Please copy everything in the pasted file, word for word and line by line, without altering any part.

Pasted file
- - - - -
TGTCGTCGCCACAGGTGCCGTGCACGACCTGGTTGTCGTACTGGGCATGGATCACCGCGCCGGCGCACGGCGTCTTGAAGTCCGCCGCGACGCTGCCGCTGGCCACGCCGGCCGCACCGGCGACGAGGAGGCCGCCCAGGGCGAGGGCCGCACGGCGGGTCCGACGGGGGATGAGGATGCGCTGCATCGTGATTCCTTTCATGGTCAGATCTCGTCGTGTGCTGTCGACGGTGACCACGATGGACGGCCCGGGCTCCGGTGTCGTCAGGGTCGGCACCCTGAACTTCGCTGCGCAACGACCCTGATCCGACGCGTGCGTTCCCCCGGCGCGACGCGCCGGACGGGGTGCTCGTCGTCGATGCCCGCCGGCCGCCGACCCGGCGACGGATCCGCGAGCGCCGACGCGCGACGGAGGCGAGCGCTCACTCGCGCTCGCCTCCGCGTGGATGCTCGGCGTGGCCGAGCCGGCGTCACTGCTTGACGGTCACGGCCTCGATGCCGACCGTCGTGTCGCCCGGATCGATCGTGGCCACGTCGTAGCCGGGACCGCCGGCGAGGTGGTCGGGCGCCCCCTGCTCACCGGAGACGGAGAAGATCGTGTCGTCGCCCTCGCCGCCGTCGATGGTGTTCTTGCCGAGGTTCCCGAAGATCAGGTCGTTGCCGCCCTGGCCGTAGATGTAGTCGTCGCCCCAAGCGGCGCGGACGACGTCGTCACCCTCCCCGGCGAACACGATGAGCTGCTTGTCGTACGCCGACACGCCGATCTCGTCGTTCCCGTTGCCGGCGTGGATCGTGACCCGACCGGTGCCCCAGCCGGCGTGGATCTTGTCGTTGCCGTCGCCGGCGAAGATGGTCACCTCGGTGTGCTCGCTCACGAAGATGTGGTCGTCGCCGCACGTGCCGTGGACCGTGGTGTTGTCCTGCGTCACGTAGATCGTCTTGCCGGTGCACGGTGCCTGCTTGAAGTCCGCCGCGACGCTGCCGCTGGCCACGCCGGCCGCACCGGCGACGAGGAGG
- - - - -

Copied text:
TGTCGTCGCCACAGGTGCCGTGCACGACCTGGTTGTCGTACTGGGCATGGATCACCGCGCCGGCGCACGGCGTCTTGAAGTCCGCCGCGACGCTGCCGCTGGCCACGCCGGCCGCACCGGCGACGAGGAGGCCGCCCAGGGCGAGGGCCGCACGGCGGGTCCGACGGGGGATGAGGATGCGCTGCATCGTGATTCCTTTCATGGTCAGATCTCGTCGTGTGCTGTCGACGGTGACCACGATGGACGGCCCGGGCTCCGGTGTCGTCAGGGTCGGCACCCTGAACTTCGCTGCGCAACGACCCTGATCCGACGCGTGCGTTCCCCCGGCGCGACGCGCCGGACGGGGTGCTCGTCGTCGATGCCCGCCGGCCGCCGACCCGGCGACGGATCCGCGAGCGCCGACGCGCGACGGAGGCGAGCGCTCACTCGCGCTCGCCTCCGCGTGGATGCTCGGCGTGGCCGAGCCGGCGTCACTGCTTGACGGTCACGGCCTCGATGCCGACCGTCGTGTCGCCCGGATCGATCGTGGCCACGTCGTAGCCGGGACCGCCGGCGAGGTGGTCGGGCGCCCCCTGCTCACCGGAGACGGAGAAGATCGTGTCGTCGCCCTCGCCGCCGTCGATGGTGTTCTTGCCGAGGTTCCCGAAGATCAGGTCGTTGCCGCCCTGGCCGTAGATGTAGTCGTCGCCCCAAGCGGCGCGGACGACGTCGTCACCCTCCCCGGCGAACACGATGAGCTGCTTGTCGTACGCCGACACGCCGATCTCGTCGTTCCCGTTGCCGGCGTGGATCGTGACCCGACCGGTGCCCCAGCCGGCGTGGATCTTGTCGTTGCCGTCGCCGGCGAAGATGGTCACCTCGGTGTGCTCGCTCACGAAGATGTGGTCGTCGCCGCACGTGCCGTGGACCGTGGTGTTGTCCTGCGTCACGTAGATCGTCTTGCCGGTGCACGGTGCCTGCTTGAAGTCCGCCGCGACGCTGCCGCTGGCCACGCCGGCCGCACCGGCGACGAGGAGG